Acknowledgements

The data used in the analysis were collected as a part of a DFID funded project. The project was undertaken by the Institute for Social and Environmental Transition (ISET), Boulder, Colorado, USA. International Institute for Applied Systems Analysis (IIASA), Laxenburg, Austria was one of the lead partners in the research project and the first author was a research team member in the project. We wish to thank Dr Marcus Moench (ISET) and Dr Reinhard Mechler (IIASA) for their support. The authors acknowledge the support of the Gorakhpur Environmental Action Group, field surveyors and the villagers of Gorakhpur and Maharajganj districts, who enabled the data collection.

1

Agriculture provides livelihood to 65% of the population and direct employment to 58% of the workforce (DAC, 2004). It accounted for around 24% of the gross domestic product (GDP) and 15% of total exports during the decade 1990–2000. Currently the contribution of the agriculture sector to the Indian GDP is around 15%. However, for the state of Uttar Pradesh, the share of the agriculture sector in the Net State Domestic Product was around 38% during 1990–2000 and currently it accounts for 33% (Nayak et al., 2010).

2

Ex-ante mechanisms include crop and asset diversification, migration and specialization into low-risk activities. The ex-post mechanisms may include strategies like non-saving, insurance, borrowing, sale of assets, help from community, monetary transfers from friends and relatives, etc.

3

Data from the EM-DAT (International Disasters Database, Centre for Research on the Epidemiology of Disasters – CRED) suggest that the scale of people affected due to floods in Uttar Pradesh ranges from a high of 3 lakhs (1 lakh = 0.1 million) during the 1987 floods to a low of 0.35 lakhs during the 1971 floods. While the number of floods during 1970–1980 stood at two, that for time periods 1980–1990, 1990–2000 and 2000–2007 stood at seven, eight, and six, respectively. Around nine districts of the eastern UP were severely affected due to the floods in 2007 with over 95,000 hectares being exposed in the two study districts. Around 600 villages were affected and around 53,730 hectares of sown area was destroyed due to these floods.

4

Villages located close to the river or the embankments are vulnerable to erosion, river flooding and waterlogging. Thirteen villages are trapped between the river and the embankment, suffering increased flooding and sand-casting. People in these villages tend to shift their houses over the embankments, living in temporary shelters. These villages lack the most basic infrastructure and due to waterlogging and/or regular deep flooding most of their lands have become unfit for cultivation. There are 48 villages located within 1 km behind the embankments. Here large tracts of land remain waterlogged due to embankment-caused flow and drainage obstructions. An additional 75 villages 1–3 km from the embankments also suffer in years of high floods, especially when embankments are breached in the vicinity or inundation is caused by water backing up from blocked drains. Siphons are either closed during high floods or have become useless due to silting and clogging. About 136 out of 837 villages in the basin are directly affected by flooding often exacerbated by embankments. Another 267 villages lie unprotected within 2 km of the river, mostly in the upper reaches of the basin. Here numerous hill streams and drainage channels cause much flooding and sand-casting (Moench et al., 2008).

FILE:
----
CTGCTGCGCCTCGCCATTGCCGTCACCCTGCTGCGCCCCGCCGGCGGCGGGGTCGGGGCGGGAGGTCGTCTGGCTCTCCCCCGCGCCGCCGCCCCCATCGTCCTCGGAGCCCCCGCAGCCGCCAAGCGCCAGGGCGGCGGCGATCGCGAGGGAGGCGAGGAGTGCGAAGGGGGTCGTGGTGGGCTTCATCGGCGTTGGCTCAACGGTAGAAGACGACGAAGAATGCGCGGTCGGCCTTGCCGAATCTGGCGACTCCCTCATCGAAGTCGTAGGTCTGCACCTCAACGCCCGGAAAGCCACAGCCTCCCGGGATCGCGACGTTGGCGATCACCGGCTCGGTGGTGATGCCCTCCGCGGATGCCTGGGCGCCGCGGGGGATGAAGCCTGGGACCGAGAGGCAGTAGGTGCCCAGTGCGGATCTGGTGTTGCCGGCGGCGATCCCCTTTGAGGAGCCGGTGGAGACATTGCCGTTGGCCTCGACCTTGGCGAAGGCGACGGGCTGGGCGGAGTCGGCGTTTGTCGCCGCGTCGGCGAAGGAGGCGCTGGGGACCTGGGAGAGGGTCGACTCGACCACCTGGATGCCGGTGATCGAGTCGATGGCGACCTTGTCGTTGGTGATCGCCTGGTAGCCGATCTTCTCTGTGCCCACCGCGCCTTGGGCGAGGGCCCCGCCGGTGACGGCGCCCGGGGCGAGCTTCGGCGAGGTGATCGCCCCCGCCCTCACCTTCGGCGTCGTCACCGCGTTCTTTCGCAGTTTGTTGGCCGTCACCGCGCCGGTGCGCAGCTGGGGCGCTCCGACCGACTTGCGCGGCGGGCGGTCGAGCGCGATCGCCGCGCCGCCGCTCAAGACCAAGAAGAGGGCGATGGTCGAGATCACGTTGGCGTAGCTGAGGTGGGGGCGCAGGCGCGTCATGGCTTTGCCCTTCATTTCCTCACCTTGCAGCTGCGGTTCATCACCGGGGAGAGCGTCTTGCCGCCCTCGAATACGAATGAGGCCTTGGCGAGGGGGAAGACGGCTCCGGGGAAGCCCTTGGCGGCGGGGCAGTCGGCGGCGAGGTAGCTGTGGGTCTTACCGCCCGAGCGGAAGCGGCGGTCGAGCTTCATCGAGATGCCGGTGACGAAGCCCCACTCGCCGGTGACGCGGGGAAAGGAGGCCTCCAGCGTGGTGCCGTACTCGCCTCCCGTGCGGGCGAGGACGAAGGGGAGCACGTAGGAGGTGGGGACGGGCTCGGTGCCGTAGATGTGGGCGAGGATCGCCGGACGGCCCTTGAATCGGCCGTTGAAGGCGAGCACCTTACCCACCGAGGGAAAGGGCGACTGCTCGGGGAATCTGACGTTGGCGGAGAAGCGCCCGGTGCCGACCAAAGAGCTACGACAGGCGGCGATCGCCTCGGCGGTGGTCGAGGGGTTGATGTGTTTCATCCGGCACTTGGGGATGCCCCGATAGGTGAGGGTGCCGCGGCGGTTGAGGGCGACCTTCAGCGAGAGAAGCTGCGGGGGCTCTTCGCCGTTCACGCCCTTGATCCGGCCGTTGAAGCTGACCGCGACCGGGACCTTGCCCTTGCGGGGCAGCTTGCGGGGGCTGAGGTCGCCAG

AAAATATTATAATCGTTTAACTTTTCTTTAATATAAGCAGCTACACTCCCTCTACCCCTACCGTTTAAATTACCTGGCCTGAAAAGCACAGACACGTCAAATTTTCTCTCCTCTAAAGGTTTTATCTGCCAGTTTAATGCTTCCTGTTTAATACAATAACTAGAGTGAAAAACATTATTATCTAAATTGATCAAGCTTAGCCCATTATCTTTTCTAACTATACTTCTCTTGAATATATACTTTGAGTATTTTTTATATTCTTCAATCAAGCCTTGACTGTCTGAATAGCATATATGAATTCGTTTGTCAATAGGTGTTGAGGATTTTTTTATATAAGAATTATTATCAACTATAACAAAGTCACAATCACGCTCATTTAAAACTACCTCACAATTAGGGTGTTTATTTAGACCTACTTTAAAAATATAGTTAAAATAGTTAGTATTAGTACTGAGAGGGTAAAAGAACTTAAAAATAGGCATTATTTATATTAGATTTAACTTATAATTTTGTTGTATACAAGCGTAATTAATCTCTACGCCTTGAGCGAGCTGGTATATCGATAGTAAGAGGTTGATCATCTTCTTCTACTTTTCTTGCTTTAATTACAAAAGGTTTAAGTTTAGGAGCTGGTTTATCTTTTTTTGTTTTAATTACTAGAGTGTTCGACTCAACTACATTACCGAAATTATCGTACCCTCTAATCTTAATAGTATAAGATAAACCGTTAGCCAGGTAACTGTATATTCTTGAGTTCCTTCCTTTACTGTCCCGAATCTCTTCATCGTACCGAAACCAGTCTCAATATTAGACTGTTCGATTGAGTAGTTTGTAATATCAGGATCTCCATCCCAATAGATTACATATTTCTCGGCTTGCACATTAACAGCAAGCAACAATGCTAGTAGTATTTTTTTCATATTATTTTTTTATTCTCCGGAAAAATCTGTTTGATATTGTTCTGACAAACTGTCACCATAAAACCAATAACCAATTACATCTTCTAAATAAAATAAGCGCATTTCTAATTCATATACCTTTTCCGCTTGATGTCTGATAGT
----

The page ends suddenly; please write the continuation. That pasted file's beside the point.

5

The primary household data used for analysis in this paper were collected as a part of the United Kingdom's Department for International Development (DFID) sponsored project ‘From Risk to Resilience: Assessing the cost and benefits of pro-active disaster risk management to meet the needs of vulnerable communities in South Asia’.

6

The six major categories for the selection of the villages based on their distance from river and embankments are: (i) villages located between the river and the embankments; (ii) villages located between 0 and 1 km from the embankment; (iii) villages located between 1 and 3 km from the embankment; (iv) villages located between 3 and 5 km from the embankment; (v) villages located more than 5 km from the embankment; and (vi) villages not protected by any embankments.

7

Although data were collected from 218 households during the survey, the data for 200 households were found to be usable after cleaning of the data.

8

The household was asked about their consumption of different goods 6 months prior to the flood event and this was compared with the consumption level of the same goods after the floods.

9

In the case of multivariate normal limited dependent variable models the simulated probabilities of the GHK simulator are unbiased and are bound within the (0,1) interval and it is more efficient in terms of variance of the estimator of probabilities than other simulators such as the acceptance–rejection or stern simulator. It is consistent as the number of draws and the number of observations tend to infinity and thus satisfy the asymptotic property of a maximum likelihood estimator (Cappellari & Jenkins, 2003).

10

The relief involves the distribution of food supplies, kitchen sets, blankets, mosquito nets, tarpaulins and safe and clean drinking water; however, the major constituent of relief is the distribution of food packets.

11

Borrowing included those from non-formal sources (in the present case, mostly moneylenders) where the borrower had to pay interest and the rate of interest was very high, in excess of 30%.